John Goncalves is a little bit of a renegade. He doesn’t use a plastic slider or piece of tape to conceal the tiny webcam at the top of his laptop screen, unlike almost everyone else he knows.
“Everyone warns you to cover your camera because somebody might be monitoring you.” But I’m wondering to myself, “Why would anyone want to keep an eye on me?”
Goncalves, a 19-year-old gap year student in Toronto, agreed.
He claimed that anyone who peeked into his life would be thoroughly bored.
Why should he care if someone watching him do his schoolwork or send emails from afar? But, just in case, he closes the screen when he has to change his clothes or have a private discussion.
According to security experts, Goncalves has a point.
But, as Kavya Pearlman, CEO and co-founder of the XR Safety Initiative, a non-profit that focuses on privacy and security in virtual reality, augmented reality, and mixed reality settings, pointed out, there’s a broader dilemma at play here.
Our laptop, phone, and tablet cameras are only a few of the many cameras that can capture our activity.
According to Pearlman, cameras on wearable gadgets such as spectacles will soon be able to capture every moment of our lives.
When we’re surrounded by more cameras than our Post-it notes can cover, how will we protect our privacy?
How bad actors access webcams and other cameras?
Hackers can gain access to cameras using outdated operating systems – software that hasn’t been updated in a long time.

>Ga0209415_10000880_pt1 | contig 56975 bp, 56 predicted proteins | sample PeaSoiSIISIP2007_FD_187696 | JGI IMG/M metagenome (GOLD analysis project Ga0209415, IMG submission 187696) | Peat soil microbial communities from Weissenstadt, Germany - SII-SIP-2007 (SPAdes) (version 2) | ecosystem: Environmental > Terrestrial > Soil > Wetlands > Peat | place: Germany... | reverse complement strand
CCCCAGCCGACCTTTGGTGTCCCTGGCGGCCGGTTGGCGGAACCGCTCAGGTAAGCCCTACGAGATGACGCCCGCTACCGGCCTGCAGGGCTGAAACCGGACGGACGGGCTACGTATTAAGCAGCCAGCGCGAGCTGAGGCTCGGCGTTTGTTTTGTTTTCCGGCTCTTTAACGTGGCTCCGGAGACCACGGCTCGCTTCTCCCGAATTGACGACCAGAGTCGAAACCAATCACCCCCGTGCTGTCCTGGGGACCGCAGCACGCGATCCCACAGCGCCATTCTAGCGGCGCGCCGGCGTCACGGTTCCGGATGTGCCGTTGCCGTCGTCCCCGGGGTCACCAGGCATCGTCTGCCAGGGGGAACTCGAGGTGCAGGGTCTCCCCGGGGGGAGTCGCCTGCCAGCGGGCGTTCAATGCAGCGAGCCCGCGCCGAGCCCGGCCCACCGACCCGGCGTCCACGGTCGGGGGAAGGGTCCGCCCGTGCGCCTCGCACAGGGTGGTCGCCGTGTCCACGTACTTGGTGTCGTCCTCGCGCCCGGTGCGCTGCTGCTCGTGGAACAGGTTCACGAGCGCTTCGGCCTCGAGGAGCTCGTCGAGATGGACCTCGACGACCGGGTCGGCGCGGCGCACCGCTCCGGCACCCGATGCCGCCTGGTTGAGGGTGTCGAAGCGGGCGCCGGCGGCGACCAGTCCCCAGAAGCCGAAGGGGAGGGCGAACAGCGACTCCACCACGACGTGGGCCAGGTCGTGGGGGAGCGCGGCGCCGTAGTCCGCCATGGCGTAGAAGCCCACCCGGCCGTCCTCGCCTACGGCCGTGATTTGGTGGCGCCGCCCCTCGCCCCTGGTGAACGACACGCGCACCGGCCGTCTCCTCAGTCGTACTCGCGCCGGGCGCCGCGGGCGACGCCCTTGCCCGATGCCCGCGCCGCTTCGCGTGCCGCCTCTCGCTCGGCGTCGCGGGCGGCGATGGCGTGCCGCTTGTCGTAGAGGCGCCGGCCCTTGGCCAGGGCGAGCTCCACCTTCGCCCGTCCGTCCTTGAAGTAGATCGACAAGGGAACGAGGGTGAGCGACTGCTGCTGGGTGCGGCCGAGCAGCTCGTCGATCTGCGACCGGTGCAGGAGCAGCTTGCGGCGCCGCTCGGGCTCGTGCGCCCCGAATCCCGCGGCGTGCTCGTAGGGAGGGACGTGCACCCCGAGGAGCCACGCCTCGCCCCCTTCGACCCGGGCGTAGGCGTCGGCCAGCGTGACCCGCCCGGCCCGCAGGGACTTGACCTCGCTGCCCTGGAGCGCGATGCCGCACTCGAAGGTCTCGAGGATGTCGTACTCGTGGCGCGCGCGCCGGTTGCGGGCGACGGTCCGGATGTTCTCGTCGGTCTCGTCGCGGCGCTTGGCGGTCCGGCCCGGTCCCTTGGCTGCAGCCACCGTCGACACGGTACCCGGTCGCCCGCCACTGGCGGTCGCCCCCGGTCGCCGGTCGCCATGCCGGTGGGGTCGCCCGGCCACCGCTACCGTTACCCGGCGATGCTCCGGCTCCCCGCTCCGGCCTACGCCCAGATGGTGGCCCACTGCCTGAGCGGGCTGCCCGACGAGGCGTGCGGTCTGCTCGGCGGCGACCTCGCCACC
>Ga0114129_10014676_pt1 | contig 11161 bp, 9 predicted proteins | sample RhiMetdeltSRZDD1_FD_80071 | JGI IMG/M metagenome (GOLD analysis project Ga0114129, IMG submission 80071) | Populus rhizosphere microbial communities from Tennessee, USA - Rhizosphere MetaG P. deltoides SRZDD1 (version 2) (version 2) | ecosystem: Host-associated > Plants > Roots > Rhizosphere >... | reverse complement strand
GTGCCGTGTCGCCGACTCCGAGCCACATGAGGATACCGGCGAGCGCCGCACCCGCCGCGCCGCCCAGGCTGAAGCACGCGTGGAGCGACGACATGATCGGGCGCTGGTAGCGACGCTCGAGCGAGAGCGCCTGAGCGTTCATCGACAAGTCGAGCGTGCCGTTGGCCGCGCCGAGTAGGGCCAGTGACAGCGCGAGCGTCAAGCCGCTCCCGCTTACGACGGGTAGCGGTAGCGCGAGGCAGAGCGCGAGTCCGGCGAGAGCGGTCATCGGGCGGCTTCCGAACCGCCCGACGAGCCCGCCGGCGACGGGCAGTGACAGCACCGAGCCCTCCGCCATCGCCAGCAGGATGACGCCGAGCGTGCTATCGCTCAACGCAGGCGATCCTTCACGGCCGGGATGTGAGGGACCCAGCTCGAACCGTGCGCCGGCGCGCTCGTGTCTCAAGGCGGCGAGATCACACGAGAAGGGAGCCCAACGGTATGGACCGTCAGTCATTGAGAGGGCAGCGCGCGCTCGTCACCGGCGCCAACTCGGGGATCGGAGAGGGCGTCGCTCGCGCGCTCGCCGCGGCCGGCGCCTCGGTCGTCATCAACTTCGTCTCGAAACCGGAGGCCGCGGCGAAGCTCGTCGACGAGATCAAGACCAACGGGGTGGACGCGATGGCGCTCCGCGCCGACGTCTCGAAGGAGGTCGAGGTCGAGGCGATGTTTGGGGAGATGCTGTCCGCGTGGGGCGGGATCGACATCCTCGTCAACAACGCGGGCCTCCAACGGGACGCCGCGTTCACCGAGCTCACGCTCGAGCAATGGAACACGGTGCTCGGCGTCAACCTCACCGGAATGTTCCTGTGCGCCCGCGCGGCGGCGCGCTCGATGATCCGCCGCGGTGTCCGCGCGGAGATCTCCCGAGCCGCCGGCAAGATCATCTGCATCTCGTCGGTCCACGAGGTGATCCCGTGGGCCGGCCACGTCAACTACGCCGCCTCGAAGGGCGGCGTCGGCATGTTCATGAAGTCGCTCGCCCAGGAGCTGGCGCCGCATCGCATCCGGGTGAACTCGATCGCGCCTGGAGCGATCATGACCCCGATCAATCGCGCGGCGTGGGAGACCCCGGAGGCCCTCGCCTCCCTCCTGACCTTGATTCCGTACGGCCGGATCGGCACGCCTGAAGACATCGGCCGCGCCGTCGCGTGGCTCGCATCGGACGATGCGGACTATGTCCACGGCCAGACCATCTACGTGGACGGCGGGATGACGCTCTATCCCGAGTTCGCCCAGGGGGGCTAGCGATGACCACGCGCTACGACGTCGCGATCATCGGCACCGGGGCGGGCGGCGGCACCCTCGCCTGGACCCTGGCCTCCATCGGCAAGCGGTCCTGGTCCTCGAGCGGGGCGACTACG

Because security vulnerabilities are normally addressed through software updates, the longer you wait to update,
The more likely your system could contain issues that hackers could exploit. By enabling automatic updates, you can prevent a slew of security issues.
When hackers break into popular operating systems from huge firms like Apple or Microsoft, they usually sell the knowledge to governments rather than using it to snoop on low-profile individuals, according to Ashkenazi.
The Washington Post and 16 other news organisations conducted an investigation into how the Israel-based NSO Group marketed malware that could hack iPhones and other Apple devices to foreign governments, who used it to spy on journalists, government officials, and activists.
Why your webcam sticker isn’t enough?
Snooping is prevented by the use of camera coverings. However, they aren’t a long-term solution, especially when it becomes more difficult to tell when we’re being recorded.
In September, Facebook, for example, announced a $300 set of “smart glasses” that can collect photographs and videos as the wearer moves around.
The glasses are more subtle and attractive than Google’s predecessors, and despite a lukewarm welcome, Pearlman believes it’ll only be a matter of time before smart glasses become a part of our daily life.
That’s not to mention the proliferation of camera-enabled linked gadgets in our homes, cities, and businesses.
What happens to our privacy when these [webcam] coverings are merely a passing fad, and no one seems to mind because everything is recorded anyway?” she stated “
We’re getting into a culture where the question of whether or not I should have a mechanical cover to turn off every camera that might be spying on me is moot.”
True privacy, according to Pearlman, is a question of context, control, and choice: In what circumstances am I willing to be taped?
What level of control do I have over the data collected? Was I given the option to opt out?
Currently, companies, not consumers, decide these types of privacy decisions. That must change in the future, according to Pearlman.
“I believe we need to open up, decentralise, and make these decisions collaboratively so that billions of people do not feel powerless when their choices are removed,” she stated.